While searching through Netflix’s catalog, I discovered they have Cartoon Saloon’s film, My Father’s Dragon. I’ve seen Wolfwalkers before and quite enjoyed it, so I was very excited to watch another one of their films. I really enjoy their animation style, as it’s very different from what I see in the United States, as well as the different story-telling and lore that many of Cartoon Saloon’s films are based upon. Many times I cannot watch films made in other countries, as either they’re not available, or they’re in a different language without Audio Description, so, even more than usual, I cannot enjoy the films. However, since the film is in English and has an Audio Description, I could experience it as well as I could, and I’m glad I did.

My Father’s Dragon is similar to Pixar’s Coco in that the titular character is not the main character. However, unlike Coco, the titular character is a main character, just not the main character. That title belongs to Elmer, played by Jacob Tremblay. Elmer’s family, he and his mother, are going through a hard time. Though the movie doesn’t take place in our world, it is clear that there is some sort of economic depression going on. This leads to the family business being foreclosed on and the mother and son having to move from the countryside to the city, with very little to their name. As a child, Elmer doesn’t fully understand the hardships his mother is going through, trying to find a job to eventually, hopefully, at another store across the street. So, after they get into an argument, he runs off and ends up on a life-changing adventure. On this adventure, he meets the titular dragon, who, he learns, is named Boris.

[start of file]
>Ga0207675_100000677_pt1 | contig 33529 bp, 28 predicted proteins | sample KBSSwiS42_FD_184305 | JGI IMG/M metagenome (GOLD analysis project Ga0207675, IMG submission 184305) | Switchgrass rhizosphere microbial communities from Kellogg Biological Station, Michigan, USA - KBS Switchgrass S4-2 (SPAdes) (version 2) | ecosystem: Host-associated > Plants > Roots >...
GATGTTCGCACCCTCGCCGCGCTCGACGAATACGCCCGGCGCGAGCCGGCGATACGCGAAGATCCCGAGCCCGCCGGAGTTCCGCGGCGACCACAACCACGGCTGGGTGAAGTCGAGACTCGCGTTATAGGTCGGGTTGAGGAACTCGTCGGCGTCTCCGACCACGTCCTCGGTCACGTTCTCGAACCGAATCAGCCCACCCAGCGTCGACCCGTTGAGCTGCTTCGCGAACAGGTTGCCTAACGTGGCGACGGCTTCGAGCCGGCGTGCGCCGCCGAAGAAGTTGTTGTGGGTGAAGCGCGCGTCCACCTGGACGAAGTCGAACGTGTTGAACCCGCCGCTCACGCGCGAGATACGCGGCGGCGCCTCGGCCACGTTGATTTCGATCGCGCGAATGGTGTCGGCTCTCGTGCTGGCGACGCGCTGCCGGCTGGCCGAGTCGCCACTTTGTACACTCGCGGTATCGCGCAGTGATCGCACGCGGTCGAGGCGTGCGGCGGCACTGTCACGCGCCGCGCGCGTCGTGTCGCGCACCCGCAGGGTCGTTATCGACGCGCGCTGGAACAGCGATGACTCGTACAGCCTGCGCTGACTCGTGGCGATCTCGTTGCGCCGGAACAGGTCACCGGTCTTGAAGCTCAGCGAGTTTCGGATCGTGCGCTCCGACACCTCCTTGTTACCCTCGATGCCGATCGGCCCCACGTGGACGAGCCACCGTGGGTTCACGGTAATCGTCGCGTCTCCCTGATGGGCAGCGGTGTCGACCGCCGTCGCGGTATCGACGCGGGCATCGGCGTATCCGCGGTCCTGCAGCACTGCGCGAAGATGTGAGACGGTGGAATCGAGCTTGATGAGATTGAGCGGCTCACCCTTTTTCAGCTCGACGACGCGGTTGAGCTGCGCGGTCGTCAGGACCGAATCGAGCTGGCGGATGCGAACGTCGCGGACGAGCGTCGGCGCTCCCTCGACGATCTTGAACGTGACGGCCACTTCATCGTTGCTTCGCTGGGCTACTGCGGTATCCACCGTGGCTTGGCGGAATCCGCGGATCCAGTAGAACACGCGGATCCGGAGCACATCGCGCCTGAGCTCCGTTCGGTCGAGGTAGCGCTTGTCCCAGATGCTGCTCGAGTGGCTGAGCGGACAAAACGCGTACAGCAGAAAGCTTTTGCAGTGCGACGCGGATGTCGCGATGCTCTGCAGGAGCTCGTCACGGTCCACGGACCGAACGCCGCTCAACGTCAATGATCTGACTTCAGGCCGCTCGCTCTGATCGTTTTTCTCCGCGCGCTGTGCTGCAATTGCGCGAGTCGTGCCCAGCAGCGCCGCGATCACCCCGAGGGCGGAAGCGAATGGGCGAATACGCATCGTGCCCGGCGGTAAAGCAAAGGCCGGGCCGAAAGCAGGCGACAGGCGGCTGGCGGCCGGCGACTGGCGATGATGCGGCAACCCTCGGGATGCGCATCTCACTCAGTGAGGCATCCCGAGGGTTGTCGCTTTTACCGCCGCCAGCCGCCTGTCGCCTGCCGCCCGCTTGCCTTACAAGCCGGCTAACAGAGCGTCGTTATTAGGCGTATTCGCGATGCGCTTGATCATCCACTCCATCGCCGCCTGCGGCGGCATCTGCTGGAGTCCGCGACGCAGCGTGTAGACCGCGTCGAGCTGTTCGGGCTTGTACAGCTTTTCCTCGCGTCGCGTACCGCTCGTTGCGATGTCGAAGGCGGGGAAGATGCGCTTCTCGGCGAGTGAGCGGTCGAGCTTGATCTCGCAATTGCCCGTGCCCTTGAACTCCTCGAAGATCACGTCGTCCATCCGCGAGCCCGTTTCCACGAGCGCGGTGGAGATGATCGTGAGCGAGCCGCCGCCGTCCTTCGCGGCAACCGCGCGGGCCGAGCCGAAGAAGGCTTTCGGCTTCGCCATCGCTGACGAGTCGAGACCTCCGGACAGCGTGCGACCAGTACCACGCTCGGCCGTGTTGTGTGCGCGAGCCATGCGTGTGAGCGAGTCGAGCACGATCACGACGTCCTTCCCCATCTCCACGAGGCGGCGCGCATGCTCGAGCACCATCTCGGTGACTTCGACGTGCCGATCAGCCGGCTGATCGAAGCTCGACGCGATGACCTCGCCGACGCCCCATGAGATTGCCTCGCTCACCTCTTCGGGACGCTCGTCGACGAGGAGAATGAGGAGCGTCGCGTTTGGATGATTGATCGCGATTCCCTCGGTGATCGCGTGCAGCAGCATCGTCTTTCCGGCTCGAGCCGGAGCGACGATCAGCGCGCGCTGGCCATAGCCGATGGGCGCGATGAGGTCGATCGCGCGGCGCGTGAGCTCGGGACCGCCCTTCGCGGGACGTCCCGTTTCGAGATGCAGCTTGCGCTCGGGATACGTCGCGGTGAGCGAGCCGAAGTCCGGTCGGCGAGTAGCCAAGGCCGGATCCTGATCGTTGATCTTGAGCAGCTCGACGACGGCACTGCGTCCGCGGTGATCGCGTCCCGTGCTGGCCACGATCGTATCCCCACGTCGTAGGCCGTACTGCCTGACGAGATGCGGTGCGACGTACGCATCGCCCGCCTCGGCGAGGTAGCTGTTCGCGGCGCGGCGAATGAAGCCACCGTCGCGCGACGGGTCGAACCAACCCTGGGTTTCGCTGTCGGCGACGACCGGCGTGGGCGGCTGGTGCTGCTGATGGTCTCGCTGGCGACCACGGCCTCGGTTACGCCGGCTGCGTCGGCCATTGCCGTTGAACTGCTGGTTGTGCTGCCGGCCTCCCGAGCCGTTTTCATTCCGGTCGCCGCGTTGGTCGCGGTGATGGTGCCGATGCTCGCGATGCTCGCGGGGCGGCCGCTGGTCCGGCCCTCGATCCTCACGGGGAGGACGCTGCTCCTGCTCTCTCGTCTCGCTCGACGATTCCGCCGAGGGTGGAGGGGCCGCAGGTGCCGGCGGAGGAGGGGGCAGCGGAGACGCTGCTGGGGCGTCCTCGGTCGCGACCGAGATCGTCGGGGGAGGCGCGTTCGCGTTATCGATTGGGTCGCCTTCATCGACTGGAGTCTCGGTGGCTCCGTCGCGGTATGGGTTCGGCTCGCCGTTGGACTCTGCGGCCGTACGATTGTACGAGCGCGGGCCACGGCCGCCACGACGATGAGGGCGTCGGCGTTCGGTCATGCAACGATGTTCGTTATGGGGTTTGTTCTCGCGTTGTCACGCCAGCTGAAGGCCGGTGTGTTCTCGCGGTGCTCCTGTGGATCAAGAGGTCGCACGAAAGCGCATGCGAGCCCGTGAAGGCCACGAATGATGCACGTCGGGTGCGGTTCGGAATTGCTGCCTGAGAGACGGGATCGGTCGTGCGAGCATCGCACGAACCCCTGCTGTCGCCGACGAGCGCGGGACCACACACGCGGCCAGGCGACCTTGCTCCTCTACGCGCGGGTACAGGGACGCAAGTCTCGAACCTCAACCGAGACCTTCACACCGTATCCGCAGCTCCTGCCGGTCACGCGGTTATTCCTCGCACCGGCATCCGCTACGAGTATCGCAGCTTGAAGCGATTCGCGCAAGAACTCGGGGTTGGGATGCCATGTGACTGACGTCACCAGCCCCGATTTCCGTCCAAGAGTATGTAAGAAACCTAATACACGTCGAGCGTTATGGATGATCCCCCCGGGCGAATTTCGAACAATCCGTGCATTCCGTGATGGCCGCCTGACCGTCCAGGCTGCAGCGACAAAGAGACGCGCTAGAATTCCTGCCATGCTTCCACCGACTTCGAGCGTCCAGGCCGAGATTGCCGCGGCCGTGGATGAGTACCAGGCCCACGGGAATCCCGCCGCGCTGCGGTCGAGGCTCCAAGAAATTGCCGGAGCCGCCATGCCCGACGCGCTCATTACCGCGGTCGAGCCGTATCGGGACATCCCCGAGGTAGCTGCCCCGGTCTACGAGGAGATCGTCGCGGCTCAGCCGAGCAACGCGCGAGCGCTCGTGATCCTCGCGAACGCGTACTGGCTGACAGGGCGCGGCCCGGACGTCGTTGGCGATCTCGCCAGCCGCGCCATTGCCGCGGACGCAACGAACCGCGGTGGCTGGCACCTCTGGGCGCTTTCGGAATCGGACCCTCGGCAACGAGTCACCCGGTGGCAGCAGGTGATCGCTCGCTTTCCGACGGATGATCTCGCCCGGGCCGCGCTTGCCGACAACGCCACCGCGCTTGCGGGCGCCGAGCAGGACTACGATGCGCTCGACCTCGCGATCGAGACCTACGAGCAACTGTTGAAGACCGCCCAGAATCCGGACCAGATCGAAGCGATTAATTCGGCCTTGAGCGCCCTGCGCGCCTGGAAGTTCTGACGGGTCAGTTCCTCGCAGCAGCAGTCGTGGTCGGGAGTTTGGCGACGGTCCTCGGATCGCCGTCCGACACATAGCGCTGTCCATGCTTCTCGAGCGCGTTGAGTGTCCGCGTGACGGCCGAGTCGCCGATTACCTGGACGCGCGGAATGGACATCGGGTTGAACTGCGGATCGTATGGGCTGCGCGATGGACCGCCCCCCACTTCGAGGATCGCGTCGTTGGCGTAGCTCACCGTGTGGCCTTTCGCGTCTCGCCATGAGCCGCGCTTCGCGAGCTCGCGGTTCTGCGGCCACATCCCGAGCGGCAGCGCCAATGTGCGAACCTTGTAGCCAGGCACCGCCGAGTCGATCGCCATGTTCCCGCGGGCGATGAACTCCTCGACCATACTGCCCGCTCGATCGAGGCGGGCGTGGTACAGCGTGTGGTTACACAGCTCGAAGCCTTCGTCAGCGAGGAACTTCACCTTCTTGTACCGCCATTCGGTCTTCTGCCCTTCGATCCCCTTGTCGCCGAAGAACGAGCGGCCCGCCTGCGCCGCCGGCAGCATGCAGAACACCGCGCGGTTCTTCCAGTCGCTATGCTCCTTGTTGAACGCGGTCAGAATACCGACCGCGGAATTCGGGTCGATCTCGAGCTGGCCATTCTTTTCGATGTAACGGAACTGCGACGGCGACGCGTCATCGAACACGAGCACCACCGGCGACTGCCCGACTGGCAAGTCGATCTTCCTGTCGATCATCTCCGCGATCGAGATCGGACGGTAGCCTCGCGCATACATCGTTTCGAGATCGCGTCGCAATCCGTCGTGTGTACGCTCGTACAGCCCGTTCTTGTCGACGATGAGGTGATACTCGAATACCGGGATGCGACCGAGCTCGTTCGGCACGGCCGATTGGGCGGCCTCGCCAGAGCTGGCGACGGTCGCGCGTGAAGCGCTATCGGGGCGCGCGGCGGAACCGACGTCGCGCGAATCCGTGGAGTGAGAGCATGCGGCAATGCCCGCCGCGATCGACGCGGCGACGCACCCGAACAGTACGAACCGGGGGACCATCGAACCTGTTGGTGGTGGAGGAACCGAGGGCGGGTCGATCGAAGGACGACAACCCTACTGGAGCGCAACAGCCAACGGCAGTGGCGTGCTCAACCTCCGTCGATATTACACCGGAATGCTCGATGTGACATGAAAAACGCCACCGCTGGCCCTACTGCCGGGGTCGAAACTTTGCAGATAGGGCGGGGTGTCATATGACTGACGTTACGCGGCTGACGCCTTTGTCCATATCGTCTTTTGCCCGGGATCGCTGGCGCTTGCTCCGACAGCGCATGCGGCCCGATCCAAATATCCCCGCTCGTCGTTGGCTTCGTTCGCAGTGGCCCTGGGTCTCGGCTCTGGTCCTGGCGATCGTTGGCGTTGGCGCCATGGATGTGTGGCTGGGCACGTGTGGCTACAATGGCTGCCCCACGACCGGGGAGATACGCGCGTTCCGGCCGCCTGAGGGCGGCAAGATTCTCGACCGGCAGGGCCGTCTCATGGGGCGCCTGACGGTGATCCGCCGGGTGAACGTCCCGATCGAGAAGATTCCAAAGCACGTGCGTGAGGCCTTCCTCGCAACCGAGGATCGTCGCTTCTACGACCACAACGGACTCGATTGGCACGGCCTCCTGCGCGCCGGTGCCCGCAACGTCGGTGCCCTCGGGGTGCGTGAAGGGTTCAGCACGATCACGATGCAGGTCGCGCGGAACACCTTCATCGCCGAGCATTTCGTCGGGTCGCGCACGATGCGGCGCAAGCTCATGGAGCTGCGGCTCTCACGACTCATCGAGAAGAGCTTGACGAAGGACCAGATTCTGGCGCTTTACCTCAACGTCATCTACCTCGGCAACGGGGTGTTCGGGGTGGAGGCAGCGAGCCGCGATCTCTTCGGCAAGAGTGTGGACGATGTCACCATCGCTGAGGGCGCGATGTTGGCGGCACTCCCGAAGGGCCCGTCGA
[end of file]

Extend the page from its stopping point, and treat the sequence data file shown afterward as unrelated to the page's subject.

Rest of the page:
Boris was the reason I waited to watch the movie with my mom. While listening to the trailer, I realized (and later confirmed) that Gaten Matarazzo, of Stranger Things fame, played Boris. My mom and I spent weeks catching up with Stranger Things, and Dustin was one of our favorite characters, so we LOVE Gaten. Thankfully, not only do we already love Gaten, but we ended up quite enjoying his character as well. Boris’s goal in the story is to lift Wild Island so that he can become an After Dragon, like the rest of his family. However, how she should go about doing it is the problem. Weet through context that this is a coming-of-age test for dragons, so none of Boris’ family have told him how to lift the island, and it’s been 100 since Boris’ arrived there. Although we don’t know how long it took his family members to lift it, we can assume from the islanders’ reaction that it’s been much longer than normal. This has led the head of the islanders, Saiwa (Ian McShane), to try to get Boris to lift the island his way, but with no permanent success. More sustained the island for a while, but considering more’s not permanent and is not leading to Boris becoming an After Dragon, Boris knows it’s not the right way to go about lifting the island, but since it’s better than nothing, he goes along with it until Emler rescues him and, while on their adventures, they discover how it’s supposed to be done though, not without issues, which leads us into the main themes of the film.